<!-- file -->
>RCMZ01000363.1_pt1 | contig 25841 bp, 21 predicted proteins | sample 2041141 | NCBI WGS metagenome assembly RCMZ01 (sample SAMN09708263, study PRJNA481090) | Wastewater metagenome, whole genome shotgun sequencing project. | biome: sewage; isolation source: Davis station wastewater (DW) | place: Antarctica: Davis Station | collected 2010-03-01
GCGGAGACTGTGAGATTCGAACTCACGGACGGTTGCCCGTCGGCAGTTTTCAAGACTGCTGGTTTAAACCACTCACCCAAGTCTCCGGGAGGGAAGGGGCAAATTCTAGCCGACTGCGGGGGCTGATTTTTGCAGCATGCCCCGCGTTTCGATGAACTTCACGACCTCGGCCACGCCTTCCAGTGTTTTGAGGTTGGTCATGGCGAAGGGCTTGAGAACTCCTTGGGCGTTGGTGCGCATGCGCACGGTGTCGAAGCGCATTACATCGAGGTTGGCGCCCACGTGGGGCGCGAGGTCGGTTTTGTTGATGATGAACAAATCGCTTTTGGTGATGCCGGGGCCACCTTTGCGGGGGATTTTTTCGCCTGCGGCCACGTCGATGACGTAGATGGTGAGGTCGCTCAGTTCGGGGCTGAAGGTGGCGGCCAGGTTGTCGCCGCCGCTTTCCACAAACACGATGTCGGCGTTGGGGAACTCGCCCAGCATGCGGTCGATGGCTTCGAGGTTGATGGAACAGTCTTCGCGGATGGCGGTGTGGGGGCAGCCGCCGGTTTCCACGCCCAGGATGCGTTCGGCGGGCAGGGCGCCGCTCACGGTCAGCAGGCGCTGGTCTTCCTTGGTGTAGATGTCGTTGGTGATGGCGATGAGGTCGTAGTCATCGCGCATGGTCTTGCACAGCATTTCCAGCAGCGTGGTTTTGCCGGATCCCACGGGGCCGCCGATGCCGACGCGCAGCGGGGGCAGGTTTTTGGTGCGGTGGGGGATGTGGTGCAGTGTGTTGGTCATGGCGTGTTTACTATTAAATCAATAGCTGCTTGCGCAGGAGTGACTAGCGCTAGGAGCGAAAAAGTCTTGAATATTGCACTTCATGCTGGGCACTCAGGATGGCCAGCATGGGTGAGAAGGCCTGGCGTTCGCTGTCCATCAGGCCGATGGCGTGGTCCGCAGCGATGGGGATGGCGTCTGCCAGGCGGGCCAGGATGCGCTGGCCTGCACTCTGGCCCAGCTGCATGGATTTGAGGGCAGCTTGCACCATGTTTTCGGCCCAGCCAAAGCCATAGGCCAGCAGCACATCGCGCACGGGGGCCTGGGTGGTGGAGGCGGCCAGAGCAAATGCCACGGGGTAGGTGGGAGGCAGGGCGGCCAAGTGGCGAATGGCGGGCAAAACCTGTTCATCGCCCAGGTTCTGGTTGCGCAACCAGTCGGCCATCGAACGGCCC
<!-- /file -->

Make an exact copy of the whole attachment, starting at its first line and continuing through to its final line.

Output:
>RCMZ01000363.1_pt1 | contig 25841 bp, 21 predicted proteins | sample 2041141 | NCBI WGS metagenome assembly RCMZ01 (sample SAMN09708263, study PRJNA481090) | Wastewater metagenome, whole genome shotgun sequencing project. | biome: sewage; isolation source: Davis station wastewater (DW) | place: Antarctica: Davis Station | collected 2010-03-01
GCGGAGACTGTGAGATTCGAACTCACGGACGGTTGCCCGTCGGCAGTTTTCAAGACTGCTGGTTTAAACCACTCACCCAAGTCTCCGGGAGGGAAGGGGCAAATTCTAGCCGACTGCGGGGGCTGATTTTTGCAGCATGCCCCGCGTTTCGATGAACTTCACGACCTCGGCCACGCCTTCCAGTGTTTTGAGGTTGGTCATGGCGAAGGGCTTGAGAACTCCTTGGGCGTTGGTGCGCATGCGCACGGTGTCGAAGCGCATTACATCGAGGTTGGCGCCCACGTGGGGCGCGAGGTCGGTTTTGTTGATGATGAACAAATCGCTTTTGGTGATGCCGGGGCCACCTTTGCGGGGGATTTTTTCGCCTGCGGCCACGTCGATGACGTAGATGGTGAGGTCGCTCAGTTCGGGGCTGAAGGTGGCGGCCAGGTTGTCGCCGCCGCTTTCCACAAACACGATGTCGGCGTTGGGGAACTCGCCCAGCATGCGGTCGATGGCTTCGAGGTTGATGGAACAGTCTTCGCGGATGGCGGTGTGGGGGCAGCCGCCGGTTTCCACGCCCAGGATGCGTTCGGCGGGCAGGGCGCCGCTCACGGTCAGCAGGCGCTGGTCTTCCTTGGTGTAGATGTCGTTGGTGATGGCGATGAGGTCGTAGTCATCGCGCATGGTCTTGCACAGCATTTCCAGCAGCGTGGTTTTGCCGGATCCCACGGGGCCGCCGATGCCGACGCGCAGCGGGGGCAGGTTTTTGGTGCGGTGGGGGATGTGGTGCAGTGTGTTGGTCATGGCGTGTTTACTATTAAATCAATAGCTGCTTGCGCAGGAGTGACTAGCGCTAGGAGCGAAAAAGTCTTGAATATTGCACTTCATGCTGGGCACTCAGGATGGCCAGCATGGGTGAGAAGGCCTGGCGTTCGCTGTCCATCAGGCCGATGGCGTGGTCCGCAGCGATGGGGATGGCGTCTGCCAGGCGGGCCAGGATGCGCTGGCCTGCACTCTGGCCCAGCTGCATGGATTTGAGGGCAGCTTGCACCATGTTTTCGGCCCAGCCAAAGCCATAGGCCAGCAGCACATCGCGCACGGGGGCCTGGGTGGTGGAGGCGGCCAGAGCAAATGCCACGGGGTAGGTGGGAGGCAGGGCGGCCAAGTGGCGAATGGCGGGCAAAACCTGTTCATCGCCCAGGTTCTGGTTGCGCAACCAGTCGGCCATCGAACGGCCC